Only seven percent of the parents surveyed say they're giving their children less pocket money than in previous years. The main reasons for this, they say, are tough financial situations, higher mortgage payments, and the need to be increasingly careful with their finances.


1. Glasgow 4.87 253.24
2. Newcastle 4.67 242.84
3. Cardiff 4.65 241.80
4. Portsmouth 4.42 229.84
5. Coventry 4.41 229.32
6. Birmingham 4.38 227.76
7. Leeds 4.30 223.60
8. Aberdeen 4.25 221.00
9. Chelmsford 4.16 216.32
10. Wolverhampton 4.13 214.76


1. Southampton 2.69 139.88
2. Swansea 3.04 158.08
3. York 3.07 159.64
4. Norwich 3.16 164.32
5. Oxford 3.24 168.48
6. Brighton 3.25 169.00
7. Bristol 3.29 171.08
8. Plymouth 3.32 172.64
9. Worcester 3.38 175.76
10. Cambridge 3.48 180.96

1 Survey conducted for Engage Mutual by OnePoll in March 2010 with 3,000 parents across Great Britain.

For further information please contact:

Kathryn McLaughlin, Engage Mutual Assurance
01423 855245

mobile: 07794 283788


Engage Mutual Assurance is a trading name of Homeowners Friendly Society Ltd (HFSL), Registered and incorporated under the Friendly Societies Act 1992, Registered number 964F and its wholly-owned subsidiaries, Engage Mutual Funds Limited (eMFL) and Engage Mutual Insurance Ltd (eMIL). Both HFSL and eMFL are authorised and regulated by the Financial Services Authority (FSA). HFSL’s Register number is 110072, eMFL’s Register number is 181487. eMIL is authorised to conduct general insurance business by the Financial Services Commission Gibraltar and is regulated by the Financial Services Authority for the conduct of UK business. eMIL’s FSA Register No is 485680. You can check this on the FSA’s Register by visiting the FSA website or by contacting the FSA on 0845 606 1234. Engage Mutual is one of the larger UK mutuals providing simple, value for money savings, protection and investment products. It currently helps over 438,000 customers of all ages to protect, preserve or enhance their welfare, with some of the most straightforward products on the market. Engage Mutual prides itself on being a family-oriented, modern mutual, providing products that help enable households of all kinds to plan their finances to help meet their future needs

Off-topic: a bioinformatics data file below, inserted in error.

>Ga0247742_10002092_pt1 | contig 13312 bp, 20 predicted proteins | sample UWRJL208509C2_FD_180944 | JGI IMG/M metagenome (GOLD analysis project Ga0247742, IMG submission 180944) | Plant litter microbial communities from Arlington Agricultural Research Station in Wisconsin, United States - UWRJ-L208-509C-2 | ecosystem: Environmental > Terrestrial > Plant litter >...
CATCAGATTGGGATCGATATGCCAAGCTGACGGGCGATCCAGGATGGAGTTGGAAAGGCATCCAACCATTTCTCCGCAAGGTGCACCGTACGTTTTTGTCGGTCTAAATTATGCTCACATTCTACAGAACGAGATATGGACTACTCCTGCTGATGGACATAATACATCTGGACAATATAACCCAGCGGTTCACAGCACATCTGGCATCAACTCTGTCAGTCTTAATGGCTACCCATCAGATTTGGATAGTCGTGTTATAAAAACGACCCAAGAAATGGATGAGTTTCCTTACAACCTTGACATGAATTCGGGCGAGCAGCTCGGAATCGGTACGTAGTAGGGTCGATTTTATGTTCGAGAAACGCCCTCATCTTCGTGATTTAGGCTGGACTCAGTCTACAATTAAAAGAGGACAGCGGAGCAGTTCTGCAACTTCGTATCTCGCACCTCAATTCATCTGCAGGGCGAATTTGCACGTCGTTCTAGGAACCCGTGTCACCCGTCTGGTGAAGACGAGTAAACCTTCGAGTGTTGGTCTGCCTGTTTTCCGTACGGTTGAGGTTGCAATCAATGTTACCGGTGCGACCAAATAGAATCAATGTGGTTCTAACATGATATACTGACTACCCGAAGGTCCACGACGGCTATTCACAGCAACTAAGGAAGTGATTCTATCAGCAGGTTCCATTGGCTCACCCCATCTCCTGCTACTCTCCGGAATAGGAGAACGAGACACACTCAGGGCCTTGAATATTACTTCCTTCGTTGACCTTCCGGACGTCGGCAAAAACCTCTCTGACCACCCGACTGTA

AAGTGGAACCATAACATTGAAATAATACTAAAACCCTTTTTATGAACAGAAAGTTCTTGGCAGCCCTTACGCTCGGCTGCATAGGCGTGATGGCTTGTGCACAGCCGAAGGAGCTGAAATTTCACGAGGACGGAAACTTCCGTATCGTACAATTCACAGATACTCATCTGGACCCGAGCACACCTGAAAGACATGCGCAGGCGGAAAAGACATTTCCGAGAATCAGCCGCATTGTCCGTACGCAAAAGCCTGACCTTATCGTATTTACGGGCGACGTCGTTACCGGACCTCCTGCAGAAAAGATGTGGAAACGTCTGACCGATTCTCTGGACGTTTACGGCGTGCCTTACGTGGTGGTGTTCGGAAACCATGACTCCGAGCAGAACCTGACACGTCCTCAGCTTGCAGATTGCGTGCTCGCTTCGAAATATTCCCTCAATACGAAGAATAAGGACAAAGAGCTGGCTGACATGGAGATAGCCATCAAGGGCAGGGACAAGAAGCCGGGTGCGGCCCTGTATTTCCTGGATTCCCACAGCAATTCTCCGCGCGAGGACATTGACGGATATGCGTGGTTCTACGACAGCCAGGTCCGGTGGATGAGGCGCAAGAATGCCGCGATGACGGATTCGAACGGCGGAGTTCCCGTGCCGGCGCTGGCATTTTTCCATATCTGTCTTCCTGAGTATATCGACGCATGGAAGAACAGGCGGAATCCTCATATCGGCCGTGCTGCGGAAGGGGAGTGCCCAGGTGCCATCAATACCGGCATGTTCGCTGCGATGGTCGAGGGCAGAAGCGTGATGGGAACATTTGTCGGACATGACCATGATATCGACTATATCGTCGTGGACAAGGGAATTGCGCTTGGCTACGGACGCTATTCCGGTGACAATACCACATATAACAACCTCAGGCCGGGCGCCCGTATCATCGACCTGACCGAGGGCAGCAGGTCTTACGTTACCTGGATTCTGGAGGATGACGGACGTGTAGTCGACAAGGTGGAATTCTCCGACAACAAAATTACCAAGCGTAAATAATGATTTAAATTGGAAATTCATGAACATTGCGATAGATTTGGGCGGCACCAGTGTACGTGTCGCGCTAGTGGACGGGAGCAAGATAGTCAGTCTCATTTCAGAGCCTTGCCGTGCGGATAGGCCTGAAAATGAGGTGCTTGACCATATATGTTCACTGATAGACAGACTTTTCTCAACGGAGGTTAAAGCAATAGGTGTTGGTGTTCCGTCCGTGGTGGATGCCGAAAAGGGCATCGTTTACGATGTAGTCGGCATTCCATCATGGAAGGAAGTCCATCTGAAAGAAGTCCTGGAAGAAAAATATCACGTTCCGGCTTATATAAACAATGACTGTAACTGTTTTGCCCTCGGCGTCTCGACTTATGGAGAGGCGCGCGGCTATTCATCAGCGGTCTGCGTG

More information on Engage Mutual is available at Engage Mutual supports mutuality, friendly societies and the regional financial services industry through links with the Association of Financial Mutuals, Mutuo and Leeds Financial Services Initiative.

Engage Mutual Funds Limited (EMFL) is a provider of the Child Trust Fund direct and in partnership with organisations including Yorkshire Building Society.

Engage Mutual has been the title sponsor of the Rugby Super League since 2005 and has extended its agreement to 2011.

Engage Mutual announced its entry into the health cash plan market in July 2008 following an agreement of partnership with Wakefield & District Hospital’s Contributory Scheme (WDHCS). Further to this, 30,000 health cash plan customers transferred from Premier Health Benefits (part of WDHCS) to Engage Mutual Insurance Ltd.